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Top Tourist Attractions in Swansea

The suburbs of Swansea, Wales' second-oldest town, extend as far as the lovely Gower Peninsula. A port at the mouth of the River Tawe, the city grew in size thanks to the export of iron, coal and copper (the latter once so important that it leant Swansea its nickname of 'Copperopolis'). Now an important trading center, university town and industrial base, Swansea is also a big draw for tourists thanks to its vibrant cultural life.

Shopping in Swansea Market

Shopping in Swansea Market
Shopping in Swansea Market Allan Lee / photo modified
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Whenever Wales' largest market is held in Swansea, the whole town pulses with visitors out to experience the brightly colored stalls with all manner of food products. Delicacies include varieties of strong Welsh cheese, mussels from nearby Burry Bay, and laver bread made from seaweed and served with oatmeal. Although markets have been held in the streets of Swansea since the Middle Ages, much of today's market is held indoors (and has been since the 1700s). Afterwards, wander the wide Kingsway at the heart of the town center, as well as the main shopping areas along Union Street, Oxford Street, High Street, Princess Way and Portland Street.

Location: Oxford St, Swansea

Accommodation: Where to Stay in Swansea

Clyne Gardens

Clyne Gardens
Clyne Gardens Gareth Lovering / photo modified
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Swansea boasts many magnificent parks, but its Clyne Gardens are famed for colorful displays of rhododendrons and azaleas. This superb botanical gardens - once part of the old Swansea Castle - consists of 47 acres of parkland and gardens. The grounds feature more than 2,000 species of plants (including over 800 variety of the aforementioned rhododendrons). A lovely gazebo is a park highlight, and was built by an old admiral in order to keep an eye on ships entering Swansea Bay. Other features to check out are the bamboo-filled Japanese garden, an artificial lake and waterfall, as well as the 1908 Clyne Chapel.

Swansea Festival of Music and the Arts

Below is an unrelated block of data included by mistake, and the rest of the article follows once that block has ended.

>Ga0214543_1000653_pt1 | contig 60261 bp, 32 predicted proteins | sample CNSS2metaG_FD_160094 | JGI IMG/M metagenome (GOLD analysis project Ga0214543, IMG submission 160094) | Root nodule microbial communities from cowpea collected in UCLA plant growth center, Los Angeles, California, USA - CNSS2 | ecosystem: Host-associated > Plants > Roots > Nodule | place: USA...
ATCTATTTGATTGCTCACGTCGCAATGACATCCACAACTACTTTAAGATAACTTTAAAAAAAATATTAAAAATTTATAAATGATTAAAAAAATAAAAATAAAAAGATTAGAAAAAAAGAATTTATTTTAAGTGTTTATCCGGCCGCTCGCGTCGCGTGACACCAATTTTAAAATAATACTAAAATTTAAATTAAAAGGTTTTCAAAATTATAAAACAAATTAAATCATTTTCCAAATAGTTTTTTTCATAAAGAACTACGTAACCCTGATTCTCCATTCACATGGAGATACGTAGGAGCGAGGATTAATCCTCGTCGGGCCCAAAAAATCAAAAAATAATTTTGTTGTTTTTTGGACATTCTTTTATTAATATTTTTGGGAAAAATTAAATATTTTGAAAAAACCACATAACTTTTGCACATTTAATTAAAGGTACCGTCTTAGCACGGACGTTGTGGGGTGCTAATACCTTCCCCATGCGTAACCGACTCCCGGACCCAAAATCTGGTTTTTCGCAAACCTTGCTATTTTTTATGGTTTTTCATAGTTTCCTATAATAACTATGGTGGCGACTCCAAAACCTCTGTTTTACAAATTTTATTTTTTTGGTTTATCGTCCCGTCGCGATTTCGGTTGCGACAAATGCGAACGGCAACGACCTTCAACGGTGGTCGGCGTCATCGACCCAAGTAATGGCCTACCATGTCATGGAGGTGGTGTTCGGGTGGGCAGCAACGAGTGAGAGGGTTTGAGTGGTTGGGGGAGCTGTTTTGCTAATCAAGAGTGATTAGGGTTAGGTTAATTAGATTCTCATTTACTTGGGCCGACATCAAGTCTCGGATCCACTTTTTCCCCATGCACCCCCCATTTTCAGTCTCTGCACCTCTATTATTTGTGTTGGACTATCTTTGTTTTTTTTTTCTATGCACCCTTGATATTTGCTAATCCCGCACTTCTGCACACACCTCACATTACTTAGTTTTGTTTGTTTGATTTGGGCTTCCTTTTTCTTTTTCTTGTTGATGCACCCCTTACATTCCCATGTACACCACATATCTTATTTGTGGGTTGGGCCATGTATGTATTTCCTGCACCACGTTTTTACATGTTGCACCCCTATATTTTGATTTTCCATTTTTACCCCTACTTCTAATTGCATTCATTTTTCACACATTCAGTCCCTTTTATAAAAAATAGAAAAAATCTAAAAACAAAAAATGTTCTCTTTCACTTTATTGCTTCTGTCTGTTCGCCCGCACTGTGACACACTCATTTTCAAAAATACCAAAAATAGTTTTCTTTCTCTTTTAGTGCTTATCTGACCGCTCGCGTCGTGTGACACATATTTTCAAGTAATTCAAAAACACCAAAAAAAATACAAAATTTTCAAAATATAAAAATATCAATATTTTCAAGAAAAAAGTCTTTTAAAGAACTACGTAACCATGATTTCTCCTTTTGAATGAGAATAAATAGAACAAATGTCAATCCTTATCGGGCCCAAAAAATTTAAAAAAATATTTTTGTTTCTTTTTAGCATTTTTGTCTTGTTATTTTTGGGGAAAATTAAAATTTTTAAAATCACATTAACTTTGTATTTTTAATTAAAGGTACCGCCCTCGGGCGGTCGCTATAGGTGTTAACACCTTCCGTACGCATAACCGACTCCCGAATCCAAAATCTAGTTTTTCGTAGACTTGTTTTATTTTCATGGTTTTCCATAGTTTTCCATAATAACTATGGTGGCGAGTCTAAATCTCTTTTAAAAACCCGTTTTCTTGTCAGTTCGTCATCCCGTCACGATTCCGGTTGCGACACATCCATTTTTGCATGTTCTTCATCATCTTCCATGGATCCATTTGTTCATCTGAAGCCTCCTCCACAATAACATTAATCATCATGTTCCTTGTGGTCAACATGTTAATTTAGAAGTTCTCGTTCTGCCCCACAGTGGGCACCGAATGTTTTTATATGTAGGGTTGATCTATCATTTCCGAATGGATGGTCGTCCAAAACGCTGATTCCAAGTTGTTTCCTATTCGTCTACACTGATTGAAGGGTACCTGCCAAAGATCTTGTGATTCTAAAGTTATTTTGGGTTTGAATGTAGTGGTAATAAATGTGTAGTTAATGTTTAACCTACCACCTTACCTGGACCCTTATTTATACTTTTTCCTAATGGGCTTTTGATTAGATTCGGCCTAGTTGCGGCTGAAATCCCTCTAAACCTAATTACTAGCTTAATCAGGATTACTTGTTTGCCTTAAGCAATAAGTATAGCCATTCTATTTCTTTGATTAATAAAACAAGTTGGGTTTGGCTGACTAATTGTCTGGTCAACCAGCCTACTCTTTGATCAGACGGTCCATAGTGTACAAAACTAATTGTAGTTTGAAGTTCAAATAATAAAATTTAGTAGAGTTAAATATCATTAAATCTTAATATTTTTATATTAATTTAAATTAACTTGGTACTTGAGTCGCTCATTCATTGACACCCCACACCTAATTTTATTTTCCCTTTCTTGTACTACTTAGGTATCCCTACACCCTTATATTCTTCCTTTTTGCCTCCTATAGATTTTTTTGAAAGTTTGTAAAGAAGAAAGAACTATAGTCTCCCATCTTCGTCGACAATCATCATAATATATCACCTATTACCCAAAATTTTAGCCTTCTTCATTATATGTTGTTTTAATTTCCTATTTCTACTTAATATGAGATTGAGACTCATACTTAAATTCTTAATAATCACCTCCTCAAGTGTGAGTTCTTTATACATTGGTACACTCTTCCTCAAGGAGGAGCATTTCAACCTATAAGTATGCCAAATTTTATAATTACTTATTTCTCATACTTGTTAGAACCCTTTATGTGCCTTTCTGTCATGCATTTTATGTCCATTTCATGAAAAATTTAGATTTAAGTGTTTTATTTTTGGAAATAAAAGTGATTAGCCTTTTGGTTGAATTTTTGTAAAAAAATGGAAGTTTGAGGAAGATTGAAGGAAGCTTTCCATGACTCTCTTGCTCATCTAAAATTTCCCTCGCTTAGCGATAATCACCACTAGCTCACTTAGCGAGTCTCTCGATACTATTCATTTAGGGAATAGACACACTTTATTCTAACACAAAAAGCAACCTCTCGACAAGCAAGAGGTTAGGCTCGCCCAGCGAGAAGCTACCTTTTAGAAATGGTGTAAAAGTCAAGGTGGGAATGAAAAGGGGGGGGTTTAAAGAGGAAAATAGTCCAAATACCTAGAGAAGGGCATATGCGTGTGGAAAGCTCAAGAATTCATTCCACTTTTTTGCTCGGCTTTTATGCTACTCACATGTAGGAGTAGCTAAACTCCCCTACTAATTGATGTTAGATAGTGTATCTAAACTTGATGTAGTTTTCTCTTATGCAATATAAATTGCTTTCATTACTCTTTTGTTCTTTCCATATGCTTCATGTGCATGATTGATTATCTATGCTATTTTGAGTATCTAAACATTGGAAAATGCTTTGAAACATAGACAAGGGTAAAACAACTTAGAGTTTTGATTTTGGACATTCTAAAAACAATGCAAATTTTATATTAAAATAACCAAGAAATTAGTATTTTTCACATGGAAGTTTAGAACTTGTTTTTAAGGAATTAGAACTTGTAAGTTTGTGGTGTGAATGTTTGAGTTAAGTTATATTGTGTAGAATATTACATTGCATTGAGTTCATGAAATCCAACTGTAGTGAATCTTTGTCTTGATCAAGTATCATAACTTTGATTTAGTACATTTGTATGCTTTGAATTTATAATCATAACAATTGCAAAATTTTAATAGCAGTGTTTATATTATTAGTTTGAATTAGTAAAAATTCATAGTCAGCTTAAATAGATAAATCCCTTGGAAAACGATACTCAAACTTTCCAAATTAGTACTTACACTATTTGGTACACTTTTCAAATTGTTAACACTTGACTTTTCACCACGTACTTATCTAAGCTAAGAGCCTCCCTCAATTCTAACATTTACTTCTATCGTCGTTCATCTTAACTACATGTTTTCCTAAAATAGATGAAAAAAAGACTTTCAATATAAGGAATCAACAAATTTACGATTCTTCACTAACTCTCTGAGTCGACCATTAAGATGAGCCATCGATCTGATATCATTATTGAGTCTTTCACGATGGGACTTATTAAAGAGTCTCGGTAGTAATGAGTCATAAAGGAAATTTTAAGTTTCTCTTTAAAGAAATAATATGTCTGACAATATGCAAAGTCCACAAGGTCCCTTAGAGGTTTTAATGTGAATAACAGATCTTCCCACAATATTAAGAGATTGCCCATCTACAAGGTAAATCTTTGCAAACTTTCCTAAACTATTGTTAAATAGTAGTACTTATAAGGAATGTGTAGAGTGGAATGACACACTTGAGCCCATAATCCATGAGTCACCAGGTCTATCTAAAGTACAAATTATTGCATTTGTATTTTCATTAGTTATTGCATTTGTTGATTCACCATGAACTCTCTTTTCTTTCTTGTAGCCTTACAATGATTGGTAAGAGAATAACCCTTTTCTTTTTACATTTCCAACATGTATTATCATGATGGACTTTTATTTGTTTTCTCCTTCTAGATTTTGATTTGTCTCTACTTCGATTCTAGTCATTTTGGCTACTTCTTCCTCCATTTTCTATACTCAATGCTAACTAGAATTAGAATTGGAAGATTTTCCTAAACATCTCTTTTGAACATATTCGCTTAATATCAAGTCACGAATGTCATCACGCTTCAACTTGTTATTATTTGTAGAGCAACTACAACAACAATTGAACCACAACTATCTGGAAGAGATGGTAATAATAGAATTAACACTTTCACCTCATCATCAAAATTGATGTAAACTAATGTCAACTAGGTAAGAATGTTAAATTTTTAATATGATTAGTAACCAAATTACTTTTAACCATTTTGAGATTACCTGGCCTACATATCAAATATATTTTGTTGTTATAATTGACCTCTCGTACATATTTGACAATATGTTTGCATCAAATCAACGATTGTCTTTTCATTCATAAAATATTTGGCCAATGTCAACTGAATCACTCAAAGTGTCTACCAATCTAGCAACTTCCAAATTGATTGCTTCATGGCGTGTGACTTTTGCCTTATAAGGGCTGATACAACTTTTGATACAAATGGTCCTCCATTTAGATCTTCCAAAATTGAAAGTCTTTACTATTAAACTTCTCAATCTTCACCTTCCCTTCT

Brangwyn Hall
Brangwyn Hall nileflood / photo modified
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The cultural life of Swansea, which counts the eloquent poet Dylan Thomas (1914-1953) among its sons, is always lively, with the theater and the arts well supported. The Swansea Festival of Music and the Arts, the high-point of the town's social calendar, takes place every October at a variety of venues around town, including Brangwyn Hall, St Mary's Church, The Grand Theatre, Taliesin Arts Centre and The Mission Gallery. This popular annual festival includes various large-scale concerts by world-famous orchestras, as well as local musical talent, theatrical productions, opera performances and art exhibits. Another popular Swansea event is the Gower Festival, a two-week festival offering nightly performances of choral and chamber music.

Official site: www.swanseafestival.org

Editor's Pick National Waterfront Museum

National Waterfront Museum
National Waterfront Museum Gareth Lovering / photo modified
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The architecturally stunning National Waterfront Museum is a must-see when in Swansea. Highlighting over 300 years of industry and innovation in Wales, this fun museum uses hi-tech displays and exhibits to show just how important the region was to the development of Britain. Highlights of the museum's 15 themed galleries are old steam-powered machines and engines, as well as maritime related artifacts.

Hours: Daily, 10am-5pm

Admission: Free

Address: Oystermouth Rd, Maritime Quarter, Swansea

Glynn Vivian Art Gallery

The Glynn Vivian Art Gallery has a fabulous collection of Swansea pottery and porcelain, as well as European and Oriental ceramics and glass paperweights. It includes works by Welsh artists such as Augustus, Gwen John and Ceri Richards, as well as Masters such as European such as Monet. And it's affiliated with the much-celebrated Tate galleries.

The Mumbles and Swansea Bay

The Mumbles and Swansea Bay
The Mumbles and Swansea Bay
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The Mumbles, a headland that's part of wide Swansea Bay, is a wonderful place to walk and explore. Thanks to its long promenade, piers, cafés, restaurants and numerous entertainment facilities, it's a popular destination for locals and tourists alike. On a hill above the Mumbles lie the ruins of 13th century Oystermouth Castle with its gatehouse, great hall and chapel. A prominent lighthouse stands on Mumbles Head, the two cliffs from which the area has gained its name.

The Gower Peninsula

The Gower Peninsula
The Gower Peninsula
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The Mumbles form the gateway to the Gower Peninsula, a limestone massif of great scenic beauty. The charming Welsh south coast has been classified as an Area of Outstanding Natural Beauty and is a nature reserve that, apart from the towns and villages, is only accessible on foot. There are a number of beaches, including sandy stretches at Langland and Caswell Bay. These are particularly popular among surfers.

The peninsula boasts a mild oceanic climate and good soil on its chalky clay deposits and is thus ideal for agriculture, a fact reflected by the wide variety of crops grown in the market gardens around Bishopston and Killay. Also of interest is Weobley Castle on the opposite side of the Gower Peninsula from Swansea, a 13th century house combining domestic comfort with security.

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